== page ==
Earlier this week the iconic appellate advocate Ted Olson was back in the news, advocating for marriage equality. Having worked with David Boies to overturn California’s ban on same-sex marriage, he and Boies are now focusing their attention on Virginia. Their goal is to persuade the Supreme Court of the United States that the United States Constitution provides gays and lesbians with the right to marry the partner of their choosing. As you may know, the Boston Bar Association (BBA) is proud to have worked on this issue for more than a decade.
At the BBA, we’re still feeling the exhilaration of hearing Ted talk to some 1,400 lawyers and judges at our Annual Meeting Luncheon last Friday. Here are just a few things many of us find so admirable about the former Solicitor General who has argued 60 cases before the Supreme Court and prevailed in 75 per cent of these arguments:
- Despite having argued against David Boies in Bush v. Gore, he welcomed Boies as his co-counsel in this series of marriage equality cases. This tells us he cares deeply about the Constitution as a living document whose importance takes precedence over partisan issues. What a great lesson for all of us in a country that could benefit from dialing down the divisive dialogue.
- A model of civility, he doesn’t let his personal political allegiances get in the way of being an effective advocate for larger issues. As he told us on Friday, he figured that if people could see “two old white, straight guys” from different sides of the political aisle coming together to argue for marriage equality, this would help them win in the court of public opinion.
- Ted Olson has extraordinary respect for the Supreme Court as an institution and deep respect for its nine justices, because our third branch of government answers the tough questions perhaps too hot to handle for the executive or legislative branches.
A veritable encyclopedia of information about the Supreme Court, Olson began by reminding us that the court’s first chief justice, John Jay, served just seven years, declining re-appointment, echoing Alexander Hamilton’s comment in Federalist No. 78 that “the Judiciary branch of the proposed government would be the weakest of the three because it had “no influence over either the sword or the purse,. . . It may truly be said to have neither FORCE nor WILL, but merely judgment.”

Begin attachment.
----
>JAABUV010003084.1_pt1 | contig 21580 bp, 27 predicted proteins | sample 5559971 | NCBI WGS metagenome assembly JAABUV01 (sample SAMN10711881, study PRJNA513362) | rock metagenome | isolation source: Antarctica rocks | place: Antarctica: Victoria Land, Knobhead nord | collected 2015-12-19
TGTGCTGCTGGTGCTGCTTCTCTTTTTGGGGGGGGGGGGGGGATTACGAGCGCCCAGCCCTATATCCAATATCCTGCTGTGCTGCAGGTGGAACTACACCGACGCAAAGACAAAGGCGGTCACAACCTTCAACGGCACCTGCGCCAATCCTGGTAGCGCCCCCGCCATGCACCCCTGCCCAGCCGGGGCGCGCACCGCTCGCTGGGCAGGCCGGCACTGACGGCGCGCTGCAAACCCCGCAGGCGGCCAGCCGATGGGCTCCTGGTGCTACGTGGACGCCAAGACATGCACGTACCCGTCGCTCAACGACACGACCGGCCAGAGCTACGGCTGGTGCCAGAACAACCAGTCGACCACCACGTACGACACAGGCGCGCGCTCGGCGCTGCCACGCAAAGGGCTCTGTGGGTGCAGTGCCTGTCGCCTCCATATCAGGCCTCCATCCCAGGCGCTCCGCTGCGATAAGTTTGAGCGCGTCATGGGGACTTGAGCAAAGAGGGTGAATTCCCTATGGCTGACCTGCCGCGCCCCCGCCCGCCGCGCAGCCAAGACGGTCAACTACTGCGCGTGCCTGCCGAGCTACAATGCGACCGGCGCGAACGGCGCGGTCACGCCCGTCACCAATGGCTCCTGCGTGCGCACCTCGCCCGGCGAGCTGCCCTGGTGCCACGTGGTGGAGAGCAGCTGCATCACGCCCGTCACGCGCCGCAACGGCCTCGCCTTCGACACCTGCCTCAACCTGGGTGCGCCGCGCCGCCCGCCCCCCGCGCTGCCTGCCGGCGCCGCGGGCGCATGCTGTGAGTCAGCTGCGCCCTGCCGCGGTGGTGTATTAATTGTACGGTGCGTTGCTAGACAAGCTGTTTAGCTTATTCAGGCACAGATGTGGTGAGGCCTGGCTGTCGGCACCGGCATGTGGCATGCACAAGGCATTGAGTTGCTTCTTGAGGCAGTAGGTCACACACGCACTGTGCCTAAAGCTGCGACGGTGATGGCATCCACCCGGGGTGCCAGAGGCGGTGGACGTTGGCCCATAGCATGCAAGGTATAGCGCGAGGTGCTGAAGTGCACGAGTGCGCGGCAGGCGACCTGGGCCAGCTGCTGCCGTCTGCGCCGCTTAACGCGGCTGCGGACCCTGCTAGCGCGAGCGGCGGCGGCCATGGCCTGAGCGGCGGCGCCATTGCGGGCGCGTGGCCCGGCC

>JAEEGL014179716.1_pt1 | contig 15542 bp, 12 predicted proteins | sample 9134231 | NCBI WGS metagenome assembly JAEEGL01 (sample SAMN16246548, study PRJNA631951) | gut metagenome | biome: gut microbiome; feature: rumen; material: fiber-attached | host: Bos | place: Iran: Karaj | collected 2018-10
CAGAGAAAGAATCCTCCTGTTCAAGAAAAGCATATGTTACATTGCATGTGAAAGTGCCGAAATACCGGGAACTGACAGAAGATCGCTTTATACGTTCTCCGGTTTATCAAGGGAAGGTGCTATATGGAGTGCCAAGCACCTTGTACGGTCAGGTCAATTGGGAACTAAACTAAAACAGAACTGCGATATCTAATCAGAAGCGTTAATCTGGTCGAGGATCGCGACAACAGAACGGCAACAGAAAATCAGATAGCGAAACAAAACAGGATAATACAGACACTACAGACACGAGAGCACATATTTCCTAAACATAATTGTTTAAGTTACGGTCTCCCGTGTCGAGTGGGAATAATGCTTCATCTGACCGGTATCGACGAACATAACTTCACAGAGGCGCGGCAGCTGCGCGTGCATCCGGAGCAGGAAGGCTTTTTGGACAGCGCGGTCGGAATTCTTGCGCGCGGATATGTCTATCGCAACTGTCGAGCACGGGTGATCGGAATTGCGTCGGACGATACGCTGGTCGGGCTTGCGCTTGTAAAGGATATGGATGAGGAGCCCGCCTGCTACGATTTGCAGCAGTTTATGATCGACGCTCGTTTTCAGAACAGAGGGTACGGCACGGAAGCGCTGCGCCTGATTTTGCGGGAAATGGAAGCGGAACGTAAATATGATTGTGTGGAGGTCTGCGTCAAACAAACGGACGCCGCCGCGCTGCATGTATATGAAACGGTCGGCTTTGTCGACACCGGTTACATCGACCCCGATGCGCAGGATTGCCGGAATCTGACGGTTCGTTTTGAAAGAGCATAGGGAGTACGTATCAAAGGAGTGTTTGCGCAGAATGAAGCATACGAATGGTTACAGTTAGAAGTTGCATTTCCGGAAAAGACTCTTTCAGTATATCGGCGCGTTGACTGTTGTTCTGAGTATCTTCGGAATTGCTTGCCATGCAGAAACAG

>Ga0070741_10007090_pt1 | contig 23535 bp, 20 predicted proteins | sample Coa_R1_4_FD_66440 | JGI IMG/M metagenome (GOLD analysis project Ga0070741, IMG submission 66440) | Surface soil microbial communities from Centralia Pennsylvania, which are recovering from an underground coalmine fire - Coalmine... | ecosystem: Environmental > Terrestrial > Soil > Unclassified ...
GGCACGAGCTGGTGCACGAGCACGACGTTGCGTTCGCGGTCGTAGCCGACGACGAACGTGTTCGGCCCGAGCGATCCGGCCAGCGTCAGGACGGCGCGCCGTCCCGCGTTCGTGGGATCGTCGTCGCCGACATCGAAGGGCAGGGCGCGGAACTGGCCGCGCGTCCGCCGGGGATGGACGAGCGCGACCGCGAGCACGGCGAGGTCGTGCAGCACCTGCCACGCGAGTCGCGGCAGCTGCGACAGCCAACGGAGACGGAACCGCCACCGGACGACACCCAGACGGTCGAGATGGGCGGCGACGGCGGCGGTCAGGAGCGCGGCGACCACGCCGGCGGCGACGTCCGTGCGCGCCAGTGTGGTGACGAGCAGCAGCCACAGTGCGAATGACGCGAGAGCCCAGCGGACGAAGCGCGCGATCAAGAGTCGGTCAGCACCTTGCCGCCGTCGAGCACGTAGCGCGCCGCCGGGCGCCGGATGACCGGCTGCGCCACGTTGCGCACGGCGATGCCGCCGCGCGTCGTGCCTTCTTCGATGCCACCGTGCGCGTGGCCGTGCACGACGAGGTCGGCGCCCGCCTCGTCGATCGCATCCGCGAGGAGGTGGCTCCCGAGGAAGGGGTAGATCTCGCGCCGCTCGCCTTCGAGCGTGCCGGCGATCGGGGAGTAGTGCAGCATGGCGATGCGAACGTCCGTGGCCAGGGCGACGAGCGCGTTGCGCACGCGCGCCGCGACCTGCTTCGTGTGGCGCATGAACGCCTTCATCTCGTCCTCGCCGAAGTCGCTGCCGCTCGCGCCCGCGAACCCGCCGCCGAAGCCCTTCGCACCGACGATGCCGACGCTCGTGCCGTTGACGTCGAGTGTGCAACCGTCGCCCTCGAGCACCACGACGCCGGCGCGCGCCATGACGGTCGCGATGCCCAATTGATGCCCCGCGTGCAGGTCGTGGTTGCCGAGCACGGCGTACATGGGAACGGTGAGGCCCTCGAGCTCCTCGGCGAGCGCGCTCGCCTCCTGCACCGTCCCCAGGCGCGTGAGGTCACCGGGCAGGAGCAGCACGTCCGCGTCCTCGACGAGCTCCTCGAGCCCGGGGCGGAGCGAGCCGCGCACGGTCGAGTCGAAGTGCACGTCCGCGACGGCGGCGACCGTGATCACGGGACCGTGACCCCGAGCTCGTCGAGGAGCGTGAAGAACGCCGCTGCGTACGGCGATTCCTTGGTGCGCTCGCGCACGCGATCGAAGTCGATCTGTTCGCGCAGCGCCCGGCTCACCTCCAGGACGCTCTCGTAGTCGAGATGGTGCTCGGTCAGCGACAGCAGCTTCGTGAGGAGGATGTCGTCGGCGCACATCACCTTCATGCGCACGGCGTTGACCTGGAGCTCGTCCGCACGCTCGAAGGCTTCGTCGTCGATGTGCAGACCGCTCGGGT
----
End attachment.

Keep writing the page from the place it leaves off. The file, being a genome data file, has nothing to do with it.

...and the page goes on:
He went on to say that the next chief justice, John Marshall, cemented the court’s authority as being the final arbiter of what the Constitution means in Marbury v. Madison. As for the importance of the court today, Olson observed that “there is virtually no issue affecting our lives that the Supreme Court has not touched.”
Among Olson’s observations on the Roberts Court. . .
- The concept of diversity on the Supreme Court is far more complex than meets the eye. While the court now has 3 women, 1 African American, and 3 Jews, all of them have gone to the handful of Ivy League colleges or law schools from which their white male counterparts graduated.
- The confirmation process, once unanimous, has become overtly political – with every confirmed justice receiving negative votes not based on qualifications. “This change is permanent and not for the better,” he observed.
- During John Marshall’s tenure the court spoke with one voice; Chief Justice Roberts has realized that’s not going to happen.
- Cases involving new technologies will continue to be prevalent in the term that started this week.
Many of us came away nodding our heads in agreement at his conclusion that the Supreme Court is a model for the functioning of any government institution, because the cases are argued in open court, and then decided in writing before a year’s time. The crowd’s enthusiasm for Ted Olson’s remarks was palpable, as was his respect for the role of the Boston Bar Association as a non-partisan organization.